Introduction 

A hernia occurs when an internal part of the body pushes through a weakness in the muscle or surrounding tissue wall.

An umbilical hernia appears as a painless lump in or near the navel (belly button) that may get bigger when you laugh, cough, cry or go to the toilet. It may shrink when you are relaxed or lying down.

Umbilical hernias are very common in infants and young children, especially in babies born prematurely. In many of these cases, the umbilical hernia goes back in and the muscles reseal before the child's first birthday.

Umbilical hernias can develop in adults, in which case the hernia will probably get worse over time if not treated.

What causes an umbilical hernia?

During pregnancy, the umbilical cord passes through an opening in the baby's abdomen (tummy). This opening should close shortly after birth, but in some cases the muscles do not seal completely.

This leaves a weak spot in the surrounding muscle wall (abdominal wall). An umbilical hernia can develop when fatty tissue or a part of the bowel pokes through into an area near the navel.

In adults, factors that can contribute to developing an umbilical hernia include being overweight or obese, straining while moving or lifting heavy objects, having a persistent, heavy cough and having a multiple pregnancy (such as twins or triplets).

When is surgery needed?

If necessary, umbilical hernias can be treated with surgery to push the bulge back into place and strengthen the weakness in the abdominal wall.

This operation may be recommended for your child if the hernia is large or has not disappeared by the time they reach four or five years old.

You will usually be advised to wait for your child to reach this age because the operation is not essential unless there are complications (see below) and the risk of your child developing complications is very low.

However, surgery is recommended for most adults with an umbilical hernia, because the hernia is unlikely to get better by itself when you are older and the risk of complications is higher.

Complications that can develop as a result of an umbilical hernia include:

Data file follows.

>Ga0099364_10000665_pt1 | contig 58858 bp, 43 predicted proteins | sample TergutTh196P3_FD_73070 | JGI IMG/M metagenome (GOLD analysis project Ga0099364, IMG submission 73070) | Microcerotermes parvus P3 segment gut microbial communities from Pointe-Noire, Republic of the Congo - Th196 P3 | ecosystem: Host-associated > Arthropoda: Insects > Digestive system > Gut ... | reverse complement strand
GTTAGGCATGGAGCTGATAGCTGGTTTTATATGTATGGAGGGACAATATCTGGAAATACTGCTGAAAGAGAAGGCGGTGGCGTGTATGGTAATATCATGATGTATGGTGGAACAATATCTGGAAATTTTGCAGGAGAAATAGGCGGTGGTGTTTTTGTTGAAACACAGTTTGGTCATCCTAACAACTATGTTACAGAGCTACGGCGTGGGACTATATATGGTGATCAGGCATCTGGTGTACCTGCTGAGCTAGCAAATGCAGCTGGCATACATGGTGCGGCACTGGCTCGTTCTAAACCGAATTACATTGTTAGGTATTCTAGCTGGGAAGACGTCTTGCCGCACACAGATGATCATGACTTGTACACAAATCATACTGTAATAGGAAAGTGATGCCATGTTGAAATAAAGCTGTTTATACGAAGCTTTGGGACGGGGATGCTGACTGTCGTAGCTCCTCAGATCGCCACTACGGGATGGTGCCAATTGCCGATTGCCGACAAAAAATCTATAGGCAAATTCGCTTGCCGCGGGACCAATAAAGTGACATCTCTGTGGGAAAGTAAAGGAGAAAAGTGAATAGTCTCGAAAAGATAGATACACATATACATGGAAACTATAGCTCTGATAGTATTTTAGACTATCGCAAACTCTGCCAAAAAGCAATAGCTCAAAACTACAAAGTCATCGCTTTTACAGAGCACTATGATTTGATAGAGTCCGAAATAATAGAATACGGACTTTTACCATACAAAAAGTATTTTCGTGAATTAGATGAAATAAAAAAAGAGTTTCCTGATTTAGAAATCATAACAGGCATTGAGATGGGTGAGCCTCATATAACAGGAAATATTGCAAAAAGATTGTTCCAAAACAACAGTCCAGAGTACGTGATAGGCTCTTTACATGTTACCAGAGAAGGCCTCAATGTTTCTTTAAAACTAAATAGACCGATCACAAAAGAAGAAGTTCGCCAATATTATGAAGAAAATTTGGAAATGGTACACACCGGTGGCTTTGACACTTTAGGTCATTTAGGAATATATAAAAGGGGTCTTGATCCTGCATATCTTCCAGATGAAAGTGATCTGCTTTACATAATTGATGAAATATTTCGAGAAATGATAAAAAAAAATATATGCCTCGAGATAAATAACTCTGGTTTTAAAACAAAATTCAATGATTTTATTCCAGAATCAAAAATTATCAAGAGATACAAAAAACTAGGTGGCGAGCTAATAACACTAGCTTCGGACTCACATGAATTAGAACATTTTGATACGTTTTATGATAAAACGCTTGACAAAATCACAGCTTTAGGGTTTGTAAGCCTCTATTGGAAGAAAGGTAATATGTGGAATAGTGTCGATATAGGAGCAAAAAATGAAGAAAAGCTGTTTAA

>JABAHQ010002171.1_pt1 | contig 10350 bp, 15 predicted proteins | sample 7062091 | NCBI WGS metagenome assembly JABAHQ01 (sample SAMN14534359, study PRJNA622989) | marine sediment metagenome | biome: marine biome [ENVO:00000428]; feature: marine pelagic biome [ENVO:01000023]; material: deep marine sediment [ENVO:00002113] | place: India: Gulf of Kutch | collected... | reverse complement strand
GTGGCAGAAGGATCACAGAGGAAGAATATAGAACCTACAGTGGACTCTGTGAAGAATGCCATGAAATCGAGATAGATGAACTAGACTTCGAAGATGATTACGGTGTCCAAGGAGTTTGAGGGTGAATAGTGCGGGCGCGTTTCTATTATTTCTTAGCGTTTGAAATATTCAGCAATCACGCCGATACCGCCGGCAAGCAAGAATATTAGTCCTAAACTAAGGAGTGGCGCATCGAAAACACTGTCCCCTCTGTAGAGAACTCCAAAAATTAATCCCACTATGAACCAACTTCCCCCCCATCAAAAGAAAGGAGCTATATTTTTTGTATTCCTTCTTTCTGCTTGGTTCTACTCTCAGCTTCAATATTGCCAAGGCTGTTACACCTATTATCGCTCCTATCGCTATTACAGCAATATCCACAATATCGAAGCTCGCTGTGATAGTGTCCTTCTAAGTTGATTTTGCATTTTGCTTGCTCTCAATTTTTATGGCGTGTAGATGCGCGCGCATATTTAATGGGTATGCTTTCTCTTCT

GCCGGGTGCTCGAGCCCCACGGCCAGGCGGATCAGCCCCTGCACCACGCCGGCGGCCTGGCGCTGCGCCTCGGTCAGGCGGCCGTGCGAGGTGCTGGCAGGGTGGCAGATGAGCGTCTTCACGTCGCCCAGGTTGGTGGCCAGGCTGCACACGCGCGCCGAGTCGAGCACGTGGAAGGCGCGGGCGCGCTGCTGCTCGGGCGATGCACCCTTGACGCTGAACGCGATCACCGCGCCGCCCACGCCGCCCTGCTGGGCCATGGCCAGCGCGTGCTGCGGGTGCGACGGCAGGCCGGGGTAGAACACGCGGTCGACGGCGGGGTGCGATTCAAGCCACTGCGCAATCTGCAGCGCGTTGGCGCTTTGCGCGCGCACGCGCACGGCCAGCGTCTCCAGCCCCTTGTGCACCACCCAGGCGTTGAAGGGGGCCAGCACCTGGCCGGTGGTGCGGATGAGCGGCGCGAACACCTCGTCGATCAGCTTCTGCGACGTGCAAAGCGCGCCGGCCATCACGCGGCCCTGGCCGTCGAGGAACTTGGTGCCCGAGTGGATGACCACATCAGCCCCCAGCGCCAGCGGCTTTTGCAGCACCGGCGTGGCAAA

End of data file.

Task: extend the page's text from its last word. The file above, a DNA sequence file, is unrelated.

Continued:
• obstruction – where a section of the bowel becomes stuck outside the abdomen, causing nausea, vomiting and pain
  • strangulation – where a section of bowel becomes trapped and its blood supply is cut off; this requires emergency surgery within hours to release the trapped tissue and restore its blood supply so it does not die

Surgery will get rid of the hernia and prevent any serious complications, although there is a chance of it returning after the operation.

Repairing an umbilical hernia

An umbilical hernia repair is a relatively simple procedure that normally takes about 20-30 minutes to perform. General anaesthetic is usually used, so you or your child will not feel any pain while the operation is carried out.

The weak spot in the abdominal wall is usually closed with stitches, but if the hernia is large, a special mesh may be used to strengthen the area.

You or your child should be able to go home the same day the operation is carried out, but you may feel a bit sore and uncomfortable while you recover. 

Strenuous activities will need for be limited for a few weeks after the operation and a week or two off school or work is often advised. Most people are able to return to all their normal activities within a month of surgery.

Read more about how an umbilical hernia repair is performed and recovering from an umbilical hernia repair.

Are there any risks from surgery?

Complications from an umbilical hernia repair are uncommon but can include:

  • the wound becoming infected and needing antibiotics
  • the hernia returning
  • feeling sick and having a headache or numbness in the legs a few hours after the operation

The belly button will often look normal after surgery, but there is a chance that its appearance may change as a result of the operation.




An umbilical hernia appears as a lump near the belly button  

Other types of hernia

For information on other types of hernia, see:

Page last reviewed: 22/10/2013

Next review due: 22/10/2015